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The risk the big F1 teams face with the updated cost cap

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It would be understandable if fans were left bemused by the ongoing saga of team bosses arguing about a few million here and there.

After all, this sport is supposed to be about the battle between drivers on track, and between the clever people who design and run their cars. It was never meant to be a contest between accountants.

However, we mustn’t lose sight of the big picture. F1 is in a healthy situation at the moment in large part because there is a cost cap, and thus there is a lid on total spending that reins in the biggest players.

Had it not been introduced, more than one team could have been lost in the last couple of years. Instead, investors have been scrambling to become involved in the sport.

“The argument is that F1 is now too cheap,” says Alfa Romeo’s Fred Vasseur. “For me, this one is completely wrong, because I think F1 is in a good shape because we have the cost cap.

“If you kill the cost cap, I’m not sure that we stay in a good shape. F1 was always up and down. Okay we are going up, but at one stage we will have another phase.

“At the end of the day, I think as F1 we were quite close to the deep shit two or three years ago. We were really on the edge to lose three teams.”

Frederic Vasseur, Team Principal, Alfa Romeo Racing, in the team principals Press Conference

Frederic Vasseur, Team Principal, Alfa Romeo Racing, in the team principals Press Conference

Photo by: Mark Sutton / Motorsport Images

It thus has to be accepted that F1’s financial regulations now carry as much weight as their sporting and technical equivalents, and that breaking them has to result in some form of punishment.

The big difference is the time lag. Assuming that nothing untoward happens on track or in parc ferme, then the results of the Abu Dhabi GP, and hence the 2022 world championship, should be definitive on the evening of November 20 – at least in terms of sporting and technical matters.

However, the final financial numbers for this season will only be crunched well into 2023. In theory, a breach could result in a retrospective punishment that impacts this year’s world championship, and possibly triggers a messy legal fight if the team concerned does not accept the judgement.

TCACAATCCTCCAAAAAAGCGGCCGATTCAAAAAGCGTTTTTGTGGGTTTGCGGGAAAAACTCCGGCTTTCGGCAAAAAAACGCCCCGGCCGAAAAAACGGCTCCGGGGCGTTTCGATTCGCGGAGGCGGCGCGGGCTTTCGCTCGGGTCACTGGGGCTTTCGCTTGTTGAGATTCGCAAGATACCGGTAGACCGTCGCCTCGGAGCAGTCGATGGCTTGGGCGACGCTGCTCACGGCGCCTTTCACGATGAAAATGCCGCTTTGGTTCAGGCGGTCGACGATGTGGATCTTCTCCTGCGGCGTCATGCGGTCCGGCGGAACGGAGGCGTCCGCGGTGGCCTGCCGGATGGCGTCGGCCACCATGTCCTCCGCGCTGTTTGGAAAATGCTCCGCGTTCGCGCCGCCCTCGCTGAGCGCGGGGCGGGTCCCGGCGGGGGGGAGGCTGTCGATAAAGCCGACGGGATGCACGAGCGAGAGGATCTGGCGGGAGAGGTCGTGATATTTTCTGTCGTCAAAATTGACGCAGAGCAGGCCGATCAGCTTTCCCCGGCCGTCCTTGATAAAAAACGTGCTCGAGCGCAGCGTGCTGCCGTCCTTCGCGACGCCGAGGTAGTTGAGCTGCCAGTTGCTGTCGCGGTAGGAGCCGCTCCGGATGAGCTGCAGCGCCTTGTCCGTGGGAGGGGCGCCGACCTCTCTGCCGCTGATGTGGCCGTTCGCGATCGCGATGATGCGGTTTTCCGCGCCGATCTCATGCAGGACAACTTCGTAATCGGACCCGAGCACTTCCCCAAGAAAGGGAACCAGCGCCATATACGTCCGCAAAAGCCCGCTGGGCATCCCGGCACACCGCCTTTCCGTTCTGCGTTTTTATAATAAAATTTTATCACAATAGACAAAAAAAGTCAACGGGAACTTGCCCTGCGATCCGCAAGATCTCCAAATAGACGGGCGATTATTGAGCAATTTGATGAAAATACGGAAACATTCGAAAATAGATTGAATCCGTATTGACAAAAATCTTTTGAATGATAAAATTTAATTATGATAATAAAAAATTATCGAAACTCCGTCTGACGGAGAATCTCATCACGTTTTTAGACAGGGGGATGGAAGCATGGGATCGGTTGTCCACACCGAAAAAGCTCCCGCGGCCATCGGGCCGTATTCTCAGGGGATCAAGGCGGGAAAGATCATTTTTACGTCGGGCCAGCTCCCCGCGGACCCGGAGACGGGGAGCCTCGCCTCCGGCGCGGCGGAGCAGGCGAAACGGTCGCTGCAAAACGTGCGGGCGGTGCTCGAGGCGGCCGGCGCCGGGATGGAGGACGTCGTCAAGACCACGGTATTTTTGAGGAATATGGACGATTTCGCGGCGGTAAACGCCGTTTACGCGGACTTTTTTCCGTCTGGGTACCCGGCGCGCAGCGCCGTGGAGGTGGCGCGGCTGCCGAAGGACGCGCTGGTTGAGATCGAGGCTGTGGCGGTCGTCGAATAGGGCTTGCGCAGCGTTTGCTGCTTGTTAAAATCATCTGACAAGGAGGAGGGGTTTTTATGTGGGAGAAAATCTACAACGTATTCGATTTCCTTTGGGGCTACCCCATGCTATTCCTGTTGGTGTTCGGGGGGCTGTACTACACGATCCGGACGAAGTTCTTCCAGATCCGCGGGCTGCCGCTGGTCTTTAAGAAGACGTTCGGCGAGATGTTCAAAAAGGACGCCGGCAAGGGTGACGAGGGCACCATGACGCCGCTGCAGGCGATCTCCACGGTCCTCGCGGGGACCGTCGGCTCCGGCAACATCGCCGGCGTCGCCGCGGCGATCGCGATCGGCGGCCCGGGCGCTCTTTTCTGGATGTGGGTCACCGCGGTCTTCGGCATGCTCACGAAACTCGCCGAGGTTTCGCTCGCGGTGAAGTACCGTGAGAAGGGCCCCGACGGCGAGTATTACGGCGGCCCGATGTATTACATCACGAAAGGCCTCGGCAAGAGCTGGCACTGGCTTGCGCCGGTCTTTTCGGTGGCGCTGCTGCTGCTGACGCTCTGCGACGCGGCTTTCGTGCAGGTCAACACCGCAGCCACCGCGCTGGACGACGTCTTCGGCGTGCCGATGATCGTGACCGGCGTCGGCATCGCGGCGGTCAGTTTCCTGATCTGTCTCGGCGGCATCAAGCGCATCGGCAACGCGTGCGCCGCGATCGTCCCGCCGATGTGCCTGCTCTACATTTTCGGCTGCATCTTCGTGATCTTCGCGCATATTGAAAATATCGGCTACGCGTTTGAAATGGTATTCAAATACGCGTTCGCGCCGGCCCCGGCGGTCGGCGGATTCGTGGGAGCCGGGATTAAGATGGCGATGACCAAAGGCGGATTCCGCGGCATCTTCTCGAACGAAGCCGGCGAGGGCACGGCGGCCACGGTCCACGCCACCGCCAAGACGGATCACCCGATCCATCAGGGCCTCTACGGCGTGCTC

There’s one precedent in F1 history in terms of a significant post-season change to the season’s outcome.

Following his infamous clash with Jacques Villeneuve at the 1997 European GP at Jerez, Michael Schumacher lost his second place in the world championship, a punishment that meant a lot less than if he’d lost the actual title.

However, a late change of winner is not unknown in other sports. It’s happened in high-profile events such as the Olympic Games and the Tour de France when a drug cheat has been exposed after the fact. So why not in F1 too if a team ‘cheats’ on its spending?

Had the F1 Commission not agreed to the boost to the original cost cap figure, it was inevitable that several teams would have breached the limit, and would then have to face the consequences.

The 3.1% increase is a small number, but it has given the teams a little breathing space as they struggle to keep a lid on their spending. Whether or not they can all now stay under the new limit remains to be seen, but at least they now have some wiggle room.

The basic cost cap for 2022 was $140.0m, to which was added $1.2m for the 22nd race, making a total of $141.2m. That’s the figure that several teams admitted to the FIA that they would not be able to make, thanks largely to inflation increasing utility bills and other costs, and a worldwide jump in freight costs.

Max Verstappen, Red Bull Racing RB18 leads at the start

Max Verstappen, Red Bull Racing RB18 leads at the start

Photo by: Alessio Morgese

The key was by how much they would breach that target. The FIA financial regulations indicate a cut-off at 5% – a breach by less than amount is regarded as a “minor overspend.” Missing the target by over 5% is regarded as a “material overspend.”

The significance is the list potential penalties for the latter, as decided by the FIA’s Cost Cap Adjudication Panel, is much stricter, and it extends to exclusion of the team concerned from the world championship.